You may, perhaps, remark that there is no need for an exhortation of this kind, seeing that when God works His grace in our hearts, we will naturally and spontaneously work it out and walk in sanctification of life. And there is truth in that statement. But, in the first place, we must always remember that God deals with us as His rational and moral children, and that the working out of our salvation is, therefore, a matter of obedience to His Word. "As obedient children," writes the apostle Peter, "not fashioning yourselves according to the former lusts in your ignorance: But as he which hath called you is holy, so be ye holy in all manner of conversation; Because it is written, Be ye holy for I am holy." (I Peter 1: 14-16) It is Christ Who bears fruit in us when we work out our own salvation, even as the vine bears fruit through the branches; and we have nothing to boast in ourselves. But we bear this fruit, too, with joy and delight, and enjoy the privilege of being His co-workers. Hence, the Word of God treats us as God's free and obedient children and as such addresses us: "Work out your own salvation with fear and trembling."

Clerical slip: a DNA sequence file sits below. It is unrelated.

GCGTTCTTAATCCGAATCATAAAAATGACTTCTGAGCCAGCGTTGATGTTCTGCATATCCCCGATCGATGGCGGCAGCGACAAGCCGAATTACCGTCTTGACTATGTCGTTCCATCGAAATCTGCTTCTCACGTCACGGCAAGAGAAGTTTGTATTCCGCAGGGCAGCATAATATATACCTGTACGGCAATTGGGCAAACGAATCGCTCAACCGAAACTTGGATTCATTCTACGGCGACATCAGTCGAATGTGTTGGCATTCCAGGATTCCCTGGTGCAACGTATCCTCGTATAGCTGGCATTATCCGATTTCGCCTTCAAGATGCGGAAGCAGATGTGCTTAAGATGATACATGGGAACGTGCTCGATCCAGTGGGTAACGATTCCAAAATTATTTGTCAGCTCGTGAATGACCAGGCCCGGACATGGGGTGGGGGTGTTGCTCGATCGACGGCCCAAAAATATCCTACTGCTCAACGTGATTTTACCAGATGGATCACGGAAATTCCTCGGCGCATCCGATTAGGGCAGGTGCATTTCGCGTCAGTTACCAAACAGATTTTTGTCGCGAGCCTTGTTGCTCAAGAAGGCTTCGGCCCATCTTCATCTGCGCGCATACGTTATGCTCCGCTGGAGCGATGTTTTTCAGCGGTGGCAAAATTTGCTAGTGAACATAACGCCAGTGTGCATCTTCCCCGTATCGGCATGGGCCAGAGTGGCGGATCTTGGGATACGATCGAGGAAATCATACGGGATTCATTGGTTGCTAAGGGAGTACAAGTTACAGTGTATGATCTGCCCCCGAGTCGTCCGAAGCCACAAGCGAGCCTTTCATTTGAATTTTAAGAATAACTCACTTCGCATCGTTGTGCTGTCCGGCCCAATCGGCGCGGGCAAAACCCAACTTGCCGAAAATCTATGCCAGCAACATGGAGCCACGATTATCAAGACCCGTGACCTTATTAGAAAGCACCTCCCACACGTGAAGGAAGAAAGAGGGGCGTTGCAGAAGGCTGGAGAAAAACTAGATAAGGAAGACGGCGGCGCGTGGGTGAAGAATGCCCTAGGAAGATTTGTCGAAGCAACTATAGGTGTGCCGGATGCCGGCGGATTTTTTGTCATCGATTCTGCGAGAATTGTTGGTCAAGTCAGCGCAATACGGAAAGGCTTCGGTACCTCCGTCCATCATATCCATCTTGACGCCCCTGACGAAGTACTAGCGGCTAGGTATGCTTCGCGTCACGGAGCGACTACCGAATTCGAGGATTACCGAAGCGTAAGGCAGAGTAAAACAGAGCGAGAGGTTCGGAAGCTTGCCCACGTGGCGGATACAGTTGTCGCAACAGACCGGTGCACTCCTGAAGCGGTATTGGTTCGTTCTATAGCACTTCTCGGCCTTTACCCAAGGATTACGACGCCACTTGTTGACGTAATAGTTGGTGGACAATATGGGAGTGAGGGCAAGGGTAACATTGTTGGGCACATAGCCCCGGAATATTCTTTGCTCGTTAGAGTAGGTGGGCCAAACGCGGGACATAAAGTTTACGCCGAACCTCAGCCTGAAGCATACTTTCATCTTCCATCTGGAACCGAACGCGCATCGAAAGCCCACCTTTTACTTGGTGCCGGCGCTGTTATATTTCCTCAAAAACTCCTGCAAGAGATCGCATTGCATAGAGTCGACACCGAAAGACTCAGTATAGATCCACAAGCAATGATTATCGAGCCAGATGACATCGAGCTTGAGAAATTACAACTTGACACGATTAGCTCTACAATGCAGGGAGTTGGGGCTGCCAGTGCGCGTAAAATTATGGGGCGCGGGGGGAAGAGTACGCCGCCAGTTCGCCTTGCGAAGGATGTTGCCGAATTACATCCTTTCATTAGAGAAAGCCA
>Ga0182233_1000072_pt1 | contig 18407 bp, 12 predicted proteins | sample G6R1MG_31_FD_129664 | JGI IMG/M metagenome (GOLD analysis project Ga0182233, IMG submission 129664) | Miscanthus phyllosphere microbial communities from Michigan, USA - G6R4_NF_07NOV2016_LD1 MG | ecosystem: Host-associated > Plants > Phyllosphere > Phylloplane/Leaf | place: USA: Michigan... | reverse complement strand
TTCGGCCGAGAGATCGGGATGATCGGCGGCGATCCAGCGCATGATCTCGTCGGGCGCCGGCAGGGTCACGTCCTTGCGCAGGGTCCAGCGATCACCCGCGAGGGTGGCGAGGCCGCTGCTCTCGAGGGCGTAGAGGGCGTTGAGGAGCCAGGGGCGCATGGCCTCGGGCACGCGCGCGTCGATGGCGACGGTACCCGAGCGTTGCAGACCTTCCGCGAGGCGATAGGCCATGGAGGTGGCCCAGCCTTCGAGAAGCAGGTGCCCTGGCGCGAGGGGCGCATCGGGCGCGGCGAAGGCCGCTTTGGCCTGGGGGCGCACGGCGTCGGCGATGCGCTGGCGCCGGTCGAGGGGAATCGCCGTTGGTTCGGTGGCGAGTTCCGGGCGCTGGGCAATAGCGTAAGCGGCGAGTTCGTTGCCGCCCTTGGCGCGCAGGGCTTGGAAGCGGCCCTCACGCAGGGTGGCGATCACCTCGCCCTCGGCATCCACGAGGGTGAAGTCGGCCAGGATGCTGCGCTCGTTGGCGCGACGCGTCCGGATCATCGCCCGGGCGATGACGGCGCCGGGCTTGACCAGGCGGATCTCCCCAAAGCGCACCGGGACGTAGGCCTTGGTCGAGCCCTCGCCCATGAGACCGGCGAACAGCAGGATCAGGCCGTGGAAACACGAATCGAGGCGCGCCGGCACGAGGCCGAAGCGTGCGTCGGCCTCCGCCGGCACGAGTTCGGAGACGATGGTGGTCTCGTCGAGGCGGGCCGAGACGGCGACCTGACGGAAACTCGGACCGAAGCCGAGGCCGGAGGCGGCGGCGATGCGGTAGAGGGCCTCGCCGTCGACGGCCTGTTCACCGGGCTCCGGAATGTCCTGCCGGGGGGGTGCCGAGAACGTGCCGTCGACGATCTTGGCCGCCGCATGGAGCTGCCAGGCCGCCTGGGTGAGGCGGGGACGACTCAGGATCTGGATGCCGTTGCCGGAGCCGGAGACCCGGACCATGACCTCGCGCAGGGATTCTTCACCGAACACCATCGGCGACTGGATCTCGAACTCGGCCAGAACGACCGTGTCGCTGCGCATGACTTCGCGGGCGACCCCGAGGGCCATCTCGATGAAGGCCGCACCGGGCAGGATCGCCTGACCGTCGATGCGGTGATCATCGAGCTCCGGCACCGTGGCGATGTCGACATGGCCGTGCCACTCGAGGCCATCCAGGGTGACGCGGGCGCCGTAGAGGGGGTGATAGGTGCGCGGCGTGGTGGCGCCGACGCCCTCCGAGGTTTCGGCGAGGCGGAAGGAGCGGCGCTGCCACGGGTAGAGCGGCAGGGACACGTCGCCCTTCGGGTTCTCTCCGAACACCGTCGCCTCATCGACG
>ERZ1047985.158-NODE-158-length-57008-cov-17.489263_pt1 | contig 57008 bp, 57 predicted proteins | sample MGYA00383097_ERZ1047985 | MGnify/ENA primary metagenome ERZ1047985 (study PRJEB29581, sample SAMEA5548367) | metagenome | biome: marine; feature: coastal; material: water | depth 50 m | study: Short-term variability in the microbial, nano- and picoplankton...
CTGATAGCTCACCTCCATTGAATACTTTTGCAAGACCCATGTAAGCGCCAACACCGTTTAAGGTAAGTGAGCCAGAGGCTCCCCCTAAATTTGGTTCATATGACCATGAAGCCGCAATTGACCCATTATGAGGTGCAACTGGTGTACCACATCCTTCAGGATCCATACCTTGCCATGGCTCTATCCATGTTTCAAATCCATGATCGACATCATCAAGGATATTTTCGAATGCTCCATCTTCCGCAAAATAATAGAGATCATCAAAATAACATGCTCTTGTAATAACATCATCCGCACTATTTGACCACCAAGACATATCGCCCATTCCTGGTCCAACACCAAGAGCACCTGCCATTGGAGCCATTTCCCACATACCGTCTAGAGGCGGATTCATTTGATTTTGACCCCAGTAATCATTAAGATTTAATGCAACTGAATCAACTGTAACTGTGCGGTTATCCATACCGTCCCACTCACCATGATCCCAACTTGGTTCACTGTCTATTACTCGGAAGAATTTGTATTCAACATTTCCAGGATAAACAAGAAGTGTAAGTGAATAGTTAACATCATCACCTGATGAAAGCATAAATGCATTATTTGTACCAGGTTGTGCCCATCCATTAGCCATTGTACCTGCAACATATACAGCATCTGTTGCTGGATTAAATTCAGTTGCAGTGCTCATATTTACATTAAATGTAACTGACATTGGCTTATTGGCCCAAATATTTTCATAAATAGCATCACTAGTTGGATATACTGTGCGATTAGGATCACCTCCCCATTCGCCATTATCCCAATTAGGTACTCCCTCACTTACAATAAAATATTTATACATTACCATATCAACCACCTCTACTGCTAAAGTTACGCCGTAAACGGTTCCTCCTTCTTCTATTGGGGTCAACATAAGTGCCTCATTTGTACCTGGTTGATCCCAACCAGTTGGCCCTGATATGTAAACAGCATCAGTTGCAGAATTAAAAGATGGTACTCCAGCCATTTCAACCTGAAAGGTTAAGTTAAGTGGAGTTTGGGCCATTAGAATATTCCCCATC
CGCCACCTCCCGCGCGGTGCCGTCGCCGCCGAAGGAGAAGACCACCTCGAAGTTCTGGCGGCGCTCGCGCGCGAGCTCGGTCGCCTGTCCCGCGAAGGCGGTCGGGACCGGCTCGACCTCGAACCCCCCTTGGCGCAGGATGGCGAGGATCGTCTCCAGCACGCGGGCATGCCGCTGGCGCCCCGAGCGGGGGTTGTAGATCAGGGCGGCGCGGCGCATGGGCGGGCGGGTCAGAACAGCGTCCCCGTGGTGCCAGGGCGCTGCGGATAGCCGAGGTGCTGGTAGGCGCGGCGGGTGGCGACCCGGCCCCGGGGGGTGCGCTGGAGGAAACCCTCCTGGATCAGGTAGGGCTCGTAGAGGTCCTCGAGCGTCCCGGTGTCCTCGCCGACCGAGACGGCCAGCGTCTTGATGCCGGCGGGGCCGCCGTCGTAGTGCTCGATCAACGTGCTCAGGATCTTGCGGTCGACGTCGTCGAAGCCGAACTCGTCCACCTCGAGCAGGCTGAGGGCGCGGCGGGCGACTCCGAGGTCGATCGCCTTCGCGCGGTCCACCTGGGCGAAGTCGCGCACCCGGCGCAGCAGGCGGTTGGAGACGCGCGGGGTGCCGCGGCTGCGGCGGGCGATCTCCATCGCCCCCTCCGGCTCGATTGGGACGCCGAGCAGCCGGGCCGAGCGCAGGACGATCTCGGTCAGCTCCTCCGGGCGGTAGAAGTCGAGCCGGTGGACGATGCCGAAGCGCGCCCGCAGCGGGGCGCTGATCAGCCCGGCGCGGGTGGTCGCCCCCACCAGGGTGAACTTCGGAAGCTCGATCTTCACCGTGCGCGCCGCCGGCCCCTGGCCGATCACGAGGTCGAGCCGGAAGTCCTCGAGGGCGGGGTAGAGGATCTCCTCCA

Besides, let us not forget that as long as we are in this life and in this world, we are in constant need of hearing this word and of beinB reminded of our calling, of being admonished and encouraged in the good fight of faith. For we must walk as children of light and manifes1 the salvation of God in the midst of a world that lies in darkness. Anc that is not easy for the flesh. It will cause us suffering. Even as the world hated Christ, so it will hate us, if we are only faithful in workin~ out our own salvation. For in doing so, we must needs judge the work and condemn its unfruitful works of darkness. And then, let us not forget that we have not attained to the final perfection. We carry the salvation of God in the body of this death. The old man, the sinful flesh, is always present with us. And it is always tempting us, especially when we must suffer the reproach of Christ, rather to hide our own salvation than to work it out, and to compromise and amalgamate ourselves with the evil world. That, in fact, is the great sin of those who are called believers, saints, in our day. We are more and more putting on another yoke with the unbeliever, and it appears as if there is considerable concord between Christ and Belial. Light and darkness seem to merge into the dreary gray of the fog of worldliness, in which no one discerns the direction in which he is going. We are seeking the things below rather than those that are above. We have forgotten the words of the Lord Jesus that he that shall save his life shall lose it, but he that shall lose it shall save it unto life eternal. We are in sore need, therefore, of hearing and heeding the Word of God: "Work out your own salvation with fear and trembling. For it is God that worketh in you both to will and to do of his good pleasure."